Tales from the Tarmac | Hello Old Friend

There’s something about running into a long-lost friend—you know, the kind you use to spend every waking moment with only to drift apart once high school rolled around. Bumping into them years later though, after just a few minutes of small talk it’s almost as if nothing has changed.

I only mention this because I just experienced it. However, this “friend” I ran into  just so happened to be a bike. Not just any bike mind you, but the first bike I built from the ground up. Competing collegiately in triathlon, time to train was much more plentiful than my cash reserves. Having fully caught the bug though, I couldn’t help but lust over the carbon time trial bikes I’d see underneath competitors at races, knowing painfully I’d never be able to walk into a bike shop and simply buy one off the floor.

Instead, my credit card and Ebay became best friends, and over a long, painstaking six months, I slowly amassed, part by part, my first ‘real bike.’ Sure, my current bike at the time was a perfectly fine aluminum-framed road bike, but between it’s relaxed endurance geometry and heavy build kit certainly nothing about it said ‘racy.’

This bike was different. I honed my resolve—and maxed out my internet connection (not to mention my credit card), placing last-minute bids in hopes of snagging a derailleur here and a brakeset there for pennies on the dollar. Placing the winning bid on a Felt B12 time trial frame, I’d never been so excited and remorseful at the same time. I was taking the shortcut over to Debt’s house and I was running, not walking.

Finally, after looking forlornly at the frame every time I opened up the front closet to grab a coat, I had pieced together everything I needed to finally build it up.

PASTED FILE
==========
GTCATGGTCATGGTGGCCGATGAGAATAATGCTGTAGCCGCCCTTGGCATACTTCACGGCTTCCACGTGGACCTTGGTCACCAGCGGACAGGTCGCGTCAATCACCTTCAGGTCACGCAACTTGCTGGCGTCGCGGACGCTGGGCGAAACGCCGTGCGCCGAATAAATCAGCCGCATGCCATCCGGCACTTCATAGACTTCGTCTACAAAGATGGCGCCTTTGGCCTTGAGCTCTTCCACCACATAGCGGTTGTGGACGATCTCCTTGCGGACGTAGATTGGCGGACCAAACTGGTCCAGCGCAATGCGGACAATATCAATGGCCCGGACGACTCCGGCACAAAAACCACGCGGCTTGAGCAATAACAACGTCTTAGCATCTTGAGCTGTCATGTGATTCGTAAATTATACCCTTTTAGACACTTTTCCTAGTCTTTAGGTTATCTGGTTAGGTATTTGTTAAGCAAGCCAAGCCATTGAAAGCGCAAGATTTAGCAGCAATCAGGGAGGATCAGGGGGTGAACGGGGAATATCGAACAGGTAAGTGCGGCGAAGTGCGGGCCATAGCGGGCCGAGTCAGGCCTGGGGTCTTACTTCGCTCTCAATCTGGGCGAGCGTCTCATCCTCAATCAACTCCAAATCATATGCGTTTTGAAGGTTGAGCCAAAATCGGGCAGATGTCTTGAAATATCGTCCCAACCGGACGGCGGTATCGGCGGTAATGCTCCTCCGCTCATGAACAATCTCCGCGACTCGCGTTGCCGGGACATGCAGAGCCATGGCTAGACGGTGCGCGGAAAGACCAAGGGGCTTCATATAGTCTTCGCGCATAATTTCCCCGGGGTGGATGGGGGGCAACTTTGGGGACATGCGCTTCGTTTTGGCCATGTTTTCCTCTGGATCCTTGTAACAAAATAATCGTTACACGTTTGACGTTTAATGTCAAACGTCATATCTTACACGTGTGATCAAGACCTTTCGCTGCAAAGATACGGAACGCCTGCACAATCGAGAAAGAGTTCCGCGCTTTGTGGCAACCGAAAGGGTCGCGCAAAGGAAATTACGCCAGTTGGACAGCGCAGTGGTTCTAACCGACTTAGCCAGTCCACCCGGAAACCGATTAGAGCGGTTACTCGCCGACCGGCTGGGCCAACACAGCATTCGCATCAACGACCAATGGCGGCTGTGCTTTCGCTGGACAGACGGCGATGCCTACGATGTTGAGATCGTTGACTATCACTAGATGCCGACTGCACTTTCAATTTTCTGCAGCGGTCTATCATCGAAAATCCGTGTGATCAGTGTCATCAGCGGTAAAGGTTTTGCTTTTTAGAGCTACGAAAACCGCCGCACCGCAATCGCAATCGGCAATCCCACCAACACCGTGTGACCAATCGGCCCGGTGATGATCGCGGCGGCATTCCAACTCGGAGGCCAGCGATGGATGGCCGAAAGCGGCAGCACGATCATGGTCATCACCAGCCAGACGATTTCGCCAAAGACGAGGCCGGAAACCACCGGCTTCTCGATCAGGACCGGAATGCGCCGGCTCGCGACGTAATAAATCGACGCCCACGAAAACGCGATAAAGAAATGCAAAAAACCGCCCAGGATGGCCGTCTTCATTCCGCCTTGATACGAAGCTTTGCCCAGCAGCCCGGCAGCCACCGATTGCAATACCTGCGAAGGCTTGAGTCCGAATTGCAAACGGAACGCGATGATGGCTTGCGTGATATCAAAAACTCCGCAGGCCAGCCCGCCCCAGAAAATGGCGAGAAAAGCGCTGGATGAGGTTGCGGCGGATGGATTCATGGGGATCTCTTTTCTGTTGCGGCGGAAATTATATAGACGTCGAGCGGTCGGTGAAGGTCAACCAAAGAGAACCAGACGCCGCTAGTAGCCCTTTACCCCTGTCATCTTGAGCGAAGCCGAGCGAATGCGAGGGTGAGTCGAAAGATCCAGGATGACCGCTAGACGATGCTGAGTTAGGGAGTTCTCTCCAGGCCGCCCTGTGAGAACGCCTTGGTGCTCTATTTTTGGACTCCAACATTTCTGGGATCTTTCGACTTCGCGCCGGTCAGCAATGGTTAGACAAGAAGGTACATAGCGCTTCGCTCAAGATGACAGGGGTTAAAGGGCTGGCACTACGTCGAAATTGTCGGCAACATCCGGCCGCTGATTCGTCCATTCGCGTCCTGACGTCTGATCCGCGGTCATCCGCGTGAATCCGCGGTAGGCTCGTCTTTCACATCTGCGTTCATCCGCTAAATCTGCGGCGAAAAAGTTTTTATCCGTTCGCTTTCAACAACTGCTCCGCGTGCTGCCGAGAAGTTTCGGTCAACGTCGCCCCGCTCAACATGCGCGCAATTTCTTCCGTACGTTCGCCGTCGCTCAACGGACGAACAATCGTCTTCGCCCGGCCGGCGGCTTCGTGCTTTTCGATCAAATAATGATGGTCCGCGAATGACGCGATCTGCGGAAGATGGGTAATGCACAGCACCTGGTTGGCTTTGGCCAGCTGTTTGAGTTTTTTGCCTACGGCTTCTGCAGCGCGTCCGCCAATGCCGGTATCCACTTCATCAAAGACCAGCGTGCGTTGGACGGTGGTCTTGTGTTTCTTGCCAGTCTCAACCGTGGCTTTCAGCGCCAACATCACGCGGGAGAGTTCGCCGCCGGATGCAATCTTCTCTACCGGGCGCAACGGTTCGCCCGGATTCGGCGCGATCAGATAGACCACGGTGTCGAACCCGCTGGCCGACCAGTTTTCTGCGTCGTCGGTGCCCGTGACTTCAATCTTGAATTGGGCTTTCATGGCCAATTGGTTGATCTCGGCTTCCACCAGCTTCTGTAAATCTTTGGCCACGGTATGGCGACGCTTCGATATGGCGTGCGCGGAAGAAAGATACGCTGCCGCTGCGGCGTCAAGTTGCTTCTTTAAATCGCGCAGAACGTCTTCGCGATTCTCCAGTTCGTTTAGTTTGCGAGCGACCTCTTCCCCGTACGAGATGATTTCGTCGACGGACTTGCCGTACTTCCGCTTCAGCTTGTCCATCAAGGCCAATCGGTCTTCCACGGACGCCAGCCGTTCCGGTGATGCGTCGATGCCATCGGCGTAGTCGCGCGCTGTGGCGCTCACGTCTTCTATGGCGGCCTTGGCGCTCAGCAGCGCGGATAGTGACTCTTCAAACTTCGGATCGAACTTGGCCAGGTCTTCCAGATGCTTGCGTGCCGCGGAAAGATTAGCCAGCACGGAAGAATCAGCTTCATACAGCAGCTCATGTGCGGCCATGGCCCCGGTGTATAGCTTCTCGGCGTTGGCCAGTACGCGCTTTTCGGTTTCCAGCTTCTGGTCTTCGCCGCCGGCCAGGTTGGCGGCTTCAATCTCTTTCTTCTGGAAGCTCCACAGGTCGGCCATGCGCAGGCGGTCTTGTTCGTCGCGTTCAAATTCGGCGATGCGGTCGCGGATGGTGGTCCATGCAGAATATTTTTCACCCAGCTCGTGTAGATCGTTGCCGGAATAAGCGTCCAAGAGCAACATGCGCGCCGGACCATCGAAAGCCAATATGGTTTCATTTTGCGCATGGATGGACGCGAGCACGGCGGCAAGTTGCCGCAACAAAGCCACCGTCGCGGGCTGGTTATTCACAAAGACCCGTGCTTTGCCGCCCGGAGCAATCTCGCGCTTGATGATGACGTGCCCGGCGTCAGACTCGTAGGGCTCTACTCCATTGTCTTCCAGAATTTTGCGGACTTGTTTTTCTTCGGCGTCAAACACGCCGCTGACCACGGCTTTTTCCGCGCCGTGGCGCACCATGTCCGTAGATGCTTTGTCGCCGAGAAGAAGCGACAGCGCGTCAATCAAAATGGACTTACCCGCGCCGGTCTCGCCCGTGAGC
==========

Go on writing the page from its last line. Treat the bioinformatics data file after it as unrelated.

But, several yards of cables and housing later, it wasn’t just a bike, it was more than simply a sizeable investment. It was my first real, honest-to-goodness race bike. And I was more proud of it than anything I owned.

Over the course of three more collegiate seasons, several Half Ironmen and two full Ironmen I racked up thousands of miles worth of saddle time. I flat-out rode the crap out of it, loving every single minute of it. Eventually though, I graduated, taking a job as an editor at a cycling publication.

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One man’s trash is another man’s treasure. A few blemished parts and a speckling of rust here and there kept my credit card from going into cardiac arrest and top ramen in the cupboard.

Now, fortunate enough to have been in the position where I was tasked with riding the latest and greatest the bike industry had to offer I quickly became spoiled. You see, riding an überbike that costs more than a fully loaded Kia Rio certainly has its appeal. I took a break from triathlons, riding road and mountain bikes almost exclusively.

Not so much as touching the Felt up until a few days ago, I was in the middle of cleaning out the garage, when my glance caught it hanging lonesomely in the corner. Feeling guilty, I decided it was high time we caught up. Kitting up and taking down my ever-faithful Felt from the rafters, dusting off the saddle and clipping in, the first few pedal strokes felt a bit unfamiliar, but soon the memories came flooding back and I settled into a reassuringly familiar cadence. My fingers felt at home on the shifters I can remember buying  in the middle of an all-nighter spent studying. The wheelset I rescued from a teammate’s back yard rolled smoothly, save for an ever-so-slight hop I never could quite get rid of. I smiled at the charity base bars I had taken a Dremel to in order to make them ‘compatible’ with the brake levers I waited patiently through five separate auctions to buy.

The frame wasn’t nearly as light as I remembered—and it certainly wasn’t the stiffest, the components weren’t exactly top-of-the-line—hell they didn’t even match. The brake levers relied more on super glue than their expansion plugs to stay in place, but, none of that meant anything.  Instead, all I could do was smile and say, “Hello, old friend.”